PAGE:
The importance of magnesium for your plants

We are used to working with NPKs, nitrogen-phosphorus-potassium and we are well acquainted with micronutrients. The first thing that comes to mind when we see a yellowish plant is that it has iron chlorosis . However, many other times we do not know that it is magnesium that also intervenes in giving greenness to the crop. Today we talk about its importance.


Within all forms of magnesium, the plant only absorbs the Mg2 + ion. This assimilation can be done both in irrigation (fertigation) and subsequent root absorption or in foliar input , through penetration via the epidermis through the leaves.

A medium crop performs a magnesium extraction ranging from 20 to 80 kg / ha. It has a clear and key physiological role for the development of any plant. In this that we comment below, this element participates.

  • Basic element in the chlorophyll molecule. It invests in the greenness of the plant. It represents 2.7% of the total weight, but it is essential.
  • It is involved in the synthesis and formation of proteins. Carotenes and Xanthophylls (color formation in fruits) need magnesium to fulfill certain basic metabolisms of the plant.
  • Reduces the transfer of carbohydrates from the leaves and stems to the root. In root crops such as potatoes, beets or others, it must be taken into account.
  • Great sensitivity to light appears. In summer, necrosis can be seen on the leaves due to a lack of photoregulation of the crop.


Although magnesium has greater mobility than calcium, there are times that either due to the presence of other antagonist elements (potassium, sodium, calcium, etc.) or due to the lack of magnesium itself in the soil, the plant may present symptoms of deficiency.

Since magnesium is involved in photosynthesis and in the chlorophyll molecule, the first thing we can think of is that a magnesium deficiency induces chlorosis in the crop.

Magnesium mobility is high in the plant, therefore, unlike with iron , magnesium deficiency usually appears at the bottom of any crop. That is, on the old leaves .

Lack of magnesium in pepper. Photography: Houses

Although we are correctly fertilized with continuous magnesium contributions, it may be that magnesium chlorosis appears in the plant. This is mainly due to large contributions of potassium in the fruit ripening phase, reducing the assimilation of magnesium.

As an example, this would be the order, for ease of absorption, of these cations:

Na+ > K+ > Mg2+ > Ca2+

It is determined by the size of the ions and by the electrical charge . Smaller size and less charge of the cation will have greater ease of absorption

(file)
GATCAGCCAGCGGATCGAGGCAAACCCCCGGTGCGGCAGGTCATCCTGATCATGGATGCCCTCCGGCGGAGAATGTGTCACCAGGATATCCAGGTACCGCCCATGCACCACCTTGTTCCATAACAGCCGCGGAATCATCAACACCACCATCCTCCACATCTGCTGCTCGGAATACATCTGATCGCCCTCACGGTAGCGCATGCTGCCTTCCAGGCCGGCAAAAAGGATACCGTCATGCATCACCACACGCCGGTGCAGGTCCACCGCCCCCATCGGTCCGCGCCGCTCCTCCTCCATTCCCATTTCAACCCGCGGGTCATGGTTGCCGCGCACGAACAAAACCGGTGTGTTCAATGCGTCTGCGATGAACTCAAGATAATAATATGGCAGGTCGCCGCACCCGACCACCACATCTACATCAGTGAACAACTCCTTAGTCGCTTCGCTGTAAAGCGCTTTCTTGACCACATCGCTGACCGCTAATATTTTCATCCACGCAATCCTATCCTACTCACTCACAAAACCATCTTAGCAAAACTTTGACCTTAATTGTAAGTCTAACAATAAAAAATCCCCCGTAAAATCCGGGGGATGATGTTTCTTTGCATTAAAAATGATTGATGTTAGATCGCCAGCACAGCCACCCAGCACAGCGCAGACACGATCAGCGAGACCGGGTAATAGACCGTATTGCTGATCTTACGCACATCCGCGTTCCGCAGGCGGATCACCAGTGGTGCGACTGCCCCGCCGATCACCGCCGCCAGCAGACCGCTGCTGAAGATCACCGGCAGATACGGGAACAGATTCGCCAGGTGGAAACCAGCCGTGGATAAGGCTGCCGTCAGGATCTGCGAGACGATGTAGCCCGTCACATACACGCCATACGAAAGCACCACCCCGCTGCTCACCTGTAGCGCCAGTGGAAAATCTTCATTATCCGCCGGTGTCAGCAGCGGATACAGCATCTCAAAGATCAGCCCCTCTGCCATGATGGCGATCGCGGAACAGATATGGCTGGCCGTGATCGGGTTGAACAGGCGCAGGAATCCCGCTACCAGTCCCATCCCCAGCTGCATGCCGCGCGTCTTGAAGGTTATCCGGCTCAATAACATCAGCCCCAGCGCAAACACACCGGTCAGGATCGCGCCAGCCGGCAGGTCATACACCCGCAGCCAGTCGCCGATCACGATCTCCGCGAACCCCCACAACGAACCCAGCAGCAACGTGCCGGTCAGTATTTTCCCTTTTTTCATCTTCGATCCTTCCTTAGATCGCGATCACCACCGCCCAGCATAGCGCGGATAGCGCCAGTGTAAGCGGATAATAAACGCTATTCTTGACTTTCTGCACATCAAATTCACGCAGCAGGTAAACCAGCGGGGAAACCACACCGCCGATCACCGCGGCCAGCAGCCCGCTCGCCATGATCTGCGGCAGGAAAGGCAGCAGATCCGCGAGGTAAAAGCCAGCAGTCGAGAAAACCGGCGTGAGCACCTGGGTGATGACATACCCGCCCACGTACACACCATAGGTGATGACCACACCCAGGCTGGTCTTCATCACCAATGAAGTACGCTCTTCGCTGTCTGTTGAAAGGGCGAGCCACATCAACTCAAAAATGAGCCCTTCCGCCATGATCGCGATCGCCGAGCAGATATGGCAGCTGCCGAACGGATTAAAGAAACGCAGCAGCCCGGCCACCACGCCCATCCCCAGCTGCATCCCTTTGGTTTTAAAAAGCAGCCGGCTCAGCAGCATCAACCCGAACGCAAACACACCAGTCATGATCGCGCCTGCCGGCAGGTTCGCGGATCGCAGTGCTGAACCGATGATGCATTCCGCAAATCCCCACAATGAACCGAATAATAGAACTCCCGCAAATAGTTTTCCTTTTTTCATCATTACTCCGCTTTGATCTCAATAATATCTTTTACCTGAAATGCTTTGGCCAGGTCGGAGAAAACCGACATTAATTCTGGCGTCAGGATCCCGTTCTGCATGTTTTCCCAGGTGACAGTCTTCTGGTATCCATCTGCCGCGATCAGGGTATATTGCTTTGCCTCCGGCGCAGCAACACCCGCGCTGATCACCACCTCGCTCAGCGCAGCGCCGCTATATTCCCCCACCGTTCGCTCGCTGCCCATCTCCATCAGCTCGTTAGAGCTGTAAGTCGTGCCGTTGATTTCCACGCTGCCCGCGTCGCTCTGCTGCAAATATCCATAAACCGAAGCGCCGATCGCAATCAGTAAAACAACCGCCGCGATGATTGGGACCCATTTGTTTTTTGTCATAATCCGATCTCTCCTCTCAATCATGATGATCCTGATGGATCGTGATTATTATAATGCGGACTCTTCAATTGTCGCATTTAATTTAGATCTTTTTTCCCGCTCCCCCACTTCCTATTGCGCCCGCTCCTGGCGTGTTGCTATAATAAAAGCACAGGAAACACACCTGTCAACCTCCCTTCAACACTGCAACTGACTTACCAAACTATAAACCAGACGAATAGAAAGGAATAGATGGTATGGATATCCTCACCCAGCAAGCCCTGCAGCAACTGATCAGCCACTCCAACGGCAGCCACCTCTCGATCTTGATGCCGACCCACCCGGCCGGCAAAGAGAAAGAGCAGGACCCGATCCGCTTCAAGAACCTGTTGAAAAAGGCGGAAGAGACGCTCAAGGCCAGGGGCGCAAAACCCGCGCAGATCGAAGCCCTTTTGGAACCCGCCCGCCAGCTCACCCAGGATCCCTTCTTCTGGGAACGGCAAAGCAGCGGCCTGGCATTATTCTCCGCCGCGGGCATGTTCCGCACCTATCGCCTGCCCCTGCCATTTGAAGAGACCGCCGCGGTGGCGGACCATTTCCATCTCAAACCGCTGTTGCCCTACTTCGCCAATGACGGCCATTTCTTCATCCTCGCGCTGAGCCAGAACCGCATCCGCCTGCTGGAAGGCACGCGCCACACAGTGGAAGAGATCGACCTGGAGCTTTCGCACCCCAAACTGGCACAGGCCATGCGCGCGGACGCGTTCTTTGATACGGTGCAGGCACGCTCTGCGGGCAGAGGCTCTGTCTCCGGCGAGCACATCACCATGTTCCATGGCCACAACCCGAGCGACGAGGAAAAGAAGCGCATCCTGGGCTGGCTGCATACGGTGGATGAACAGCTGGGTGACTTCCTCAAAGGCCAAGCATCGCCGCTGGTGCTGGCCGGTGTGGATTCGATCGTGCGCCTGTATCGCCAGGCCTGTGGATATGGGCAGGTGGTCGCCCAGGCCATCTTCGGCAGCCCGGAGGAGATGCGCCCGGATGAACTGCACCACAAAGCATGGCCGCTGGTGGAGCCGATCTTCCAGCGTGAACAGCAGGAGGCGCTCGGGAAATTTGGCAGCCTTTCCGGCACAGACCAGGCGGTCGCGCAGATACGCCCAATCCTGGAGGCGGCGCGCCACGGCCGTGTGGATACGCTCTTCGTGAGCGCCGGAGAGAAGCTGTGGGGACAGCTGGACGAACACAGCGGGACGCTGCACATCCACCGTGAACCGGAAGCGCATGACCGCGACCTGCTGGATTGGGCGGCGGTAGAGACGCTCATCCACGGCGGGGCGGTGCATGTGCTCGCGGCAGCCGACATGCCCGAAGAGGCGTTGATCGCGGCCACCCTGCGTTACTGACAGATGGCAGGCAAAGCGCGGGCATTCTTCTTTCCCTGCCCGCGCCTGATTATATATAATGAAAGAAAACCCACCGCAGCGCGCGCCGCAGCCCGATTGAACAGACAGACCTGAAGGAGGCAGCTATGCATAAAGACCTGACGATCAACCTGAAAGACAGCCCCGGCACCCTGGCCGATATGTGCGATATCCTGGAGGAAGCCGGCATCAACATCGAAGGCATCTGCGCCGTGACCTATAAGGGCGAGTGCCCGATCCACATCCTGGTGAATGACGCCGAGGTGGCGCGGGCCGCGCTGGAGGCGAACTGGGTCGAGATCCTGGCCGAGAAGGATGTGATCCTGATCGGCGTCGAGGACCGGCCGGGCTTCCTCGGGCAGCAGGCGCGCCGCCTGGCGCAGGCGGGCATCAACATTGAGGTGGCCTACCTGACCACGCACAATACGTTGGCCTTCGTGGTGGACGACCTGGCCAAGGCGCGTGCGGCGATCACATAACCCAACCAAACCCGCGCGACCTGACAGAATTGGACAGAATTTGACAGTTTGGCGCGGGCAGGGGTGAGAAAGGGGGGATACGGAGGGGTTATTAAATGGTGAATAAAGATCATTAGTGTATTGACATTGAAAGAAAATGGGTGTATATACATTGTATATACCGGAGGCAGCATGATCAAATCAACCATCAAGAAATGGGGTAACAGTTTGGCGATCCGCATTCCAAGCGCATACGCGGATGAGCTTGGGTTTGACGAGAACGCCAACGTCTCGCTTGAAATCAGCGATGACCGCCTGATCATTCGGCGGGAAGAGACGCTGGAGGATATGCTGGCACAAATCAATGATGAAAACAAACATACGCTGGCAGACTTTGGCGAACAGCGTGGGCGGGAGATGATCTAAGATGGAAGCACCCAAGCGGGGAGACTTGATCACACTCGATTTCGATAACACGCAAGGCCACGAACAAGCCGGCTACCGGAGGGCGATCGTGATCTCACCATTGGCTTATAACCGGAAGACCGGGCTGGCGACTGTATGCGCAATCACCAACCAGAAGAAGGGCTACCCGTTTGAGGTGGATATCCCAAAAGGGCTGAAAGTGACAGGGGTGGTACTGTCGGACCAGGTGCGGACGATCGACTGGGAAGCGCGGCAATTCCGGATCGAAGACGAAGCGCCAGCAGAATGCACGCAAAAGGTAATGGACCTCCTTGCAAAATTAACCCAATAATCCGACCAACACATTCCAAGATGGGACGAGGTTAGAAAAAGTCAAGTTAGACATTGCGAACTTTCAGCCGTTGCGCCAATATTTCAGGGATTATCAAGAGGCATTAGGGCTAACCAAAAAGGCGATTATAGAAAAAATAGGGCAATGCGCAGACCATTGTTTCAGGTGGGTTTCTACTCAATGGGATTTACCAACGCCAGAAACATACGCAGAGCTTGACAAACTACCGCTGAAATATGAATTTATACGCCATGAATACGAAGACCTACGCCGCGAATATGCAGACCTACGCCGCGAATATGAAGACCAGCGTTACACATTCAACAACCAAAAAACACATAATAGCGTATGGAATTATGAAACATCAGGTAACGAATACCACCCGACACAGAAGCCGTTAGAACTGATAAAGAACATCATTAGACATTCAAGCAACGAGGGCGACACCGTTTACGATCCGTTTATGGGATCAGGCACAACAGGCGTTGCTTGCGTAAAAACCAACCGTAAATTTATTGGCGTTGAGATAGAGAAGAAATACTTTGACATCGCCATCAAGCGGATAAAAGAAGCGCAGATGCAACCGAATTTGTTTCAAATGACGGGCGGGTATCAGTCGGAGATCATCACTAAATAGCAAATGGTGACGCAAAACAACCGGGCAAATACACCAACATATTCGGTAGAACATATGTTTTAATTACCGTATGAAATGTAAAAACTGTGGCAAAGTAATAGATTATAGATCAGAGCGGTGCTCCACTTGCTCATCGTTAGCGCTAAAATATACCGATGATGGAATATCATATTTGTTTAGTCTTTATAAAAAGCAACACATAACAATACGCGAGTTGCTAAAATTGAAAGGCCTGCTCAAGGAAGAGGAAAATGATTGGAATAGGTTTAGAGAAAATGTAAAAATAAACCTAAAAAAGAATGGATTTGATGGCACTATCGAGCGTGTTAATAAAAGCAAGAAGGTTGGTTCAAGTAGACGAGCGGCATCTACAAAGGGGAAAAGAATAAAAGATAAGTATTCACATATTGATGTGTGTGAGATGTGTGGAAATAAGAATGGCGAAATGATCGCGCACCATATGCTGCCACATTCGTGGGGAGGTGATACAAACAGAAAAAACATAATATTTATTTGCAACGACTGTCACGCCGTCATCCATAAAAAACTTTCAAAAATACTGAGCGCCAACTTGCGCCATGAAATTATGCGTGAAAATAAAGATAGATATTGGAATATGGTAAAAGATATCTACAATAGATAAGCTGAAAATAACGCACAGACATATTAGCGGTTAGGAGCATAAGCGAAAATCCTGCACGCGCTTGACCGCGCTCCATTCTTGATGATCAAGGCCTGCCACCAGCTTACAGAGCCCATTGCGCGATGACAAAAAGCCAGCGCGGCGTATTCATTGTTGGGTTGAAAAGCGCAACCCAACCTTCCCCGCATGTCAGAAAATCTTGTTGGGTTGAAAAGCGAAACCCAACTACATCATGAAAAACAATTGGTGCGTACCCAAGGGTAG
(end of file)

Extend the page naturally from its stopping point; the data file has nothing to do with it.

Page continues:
Depending on the area where we are, on many occasions and depending on the conductivity of the water, we can provide a large amount of calcium and magnesium for free.

You have to think that this contribution is not always absorbable by the plant, since it is often blocked and is closely related to the amount between these two elements.

There is a rule that establishes that for there to be a perfect absorption of calcium and magnesium from irrigation water, it must have a ratio of 2 to 1 onwards. That is, twice as much calcium as magnesium. And from then on.


If we take a laboratory water analysis , we can obtain a large amount of relevant information to save money on the contribution of fertilizers.

In this case, we have to know how to measure the units with which we work in these analyzes. Meq / L, ppm or mmol / L.

If we go to a typical water in many areas of Spain, with a pH of 8.5 and a conductivity of 1.2 mS / cm , we can have a great contribution of calcium and magnesium, among others. In this example, the quantity would be as follows:

  • Calcium: 200 mg / 50 = 10 meq / 50 = 5 mmol / 50
  • Magnesio: 100 mg/L = 8,23 meq/L = 4,11 mmoles/L

With this, we would practically cover the needs of the calcium and magnesium crop, so it would not be necessary to provide these nutrients. We can imagine the great savings that we would obtain with it.

However, the rule discussed above tells us that there must be practically a difference or ratio of 2 for maximum absorption of the two nutrients to occur, so it could be appropriate, in the fruit setting and fattening phase, to provide an extra calcium (calcium nitrate, for example).

Let’s say that the water we have is from the tap and has a lower number of dissolved salts. A case with a practically neutral pH (7.5) and an electrical conductivity of 0.45 mS / cm.

These are the values ​​that we can see in the water analysis.

  • Calcium: 22 mg / 50 = 1.1 meq / 50 = 0,55 mmol / 50
  • Magnesio: 3 mg/L = 0,25 meq/L = 0,12 mmoles/L

In this case, with a “flat” water, it is necessary to add calcium and magnesium, so that we complete the recommended standards in fertigation. Up to 10 meq / L of calcium and 4 meq / L of magnesium.


We can find many forms of magnesium supply , either in a chelated, complexed form or without absorption-enhancing additives.

The best known (and most economical) magnesium supply formulas are magnesium nitrate and  magnesium sulfate. Each one with a different richness of this element.

  • Magnesium nitrate: 10.5% N (nitrogen) and 15% MgO.
  • Magnesium sulfate: 16.6% MgO and 32% SO3 (sulfur).

We can also find, as we have said, chelated forms or magnesium complexed with organic acids .

Chelation forms can be heptagluconates, EDTA chelation, hexahydroxy capric acid, etc.

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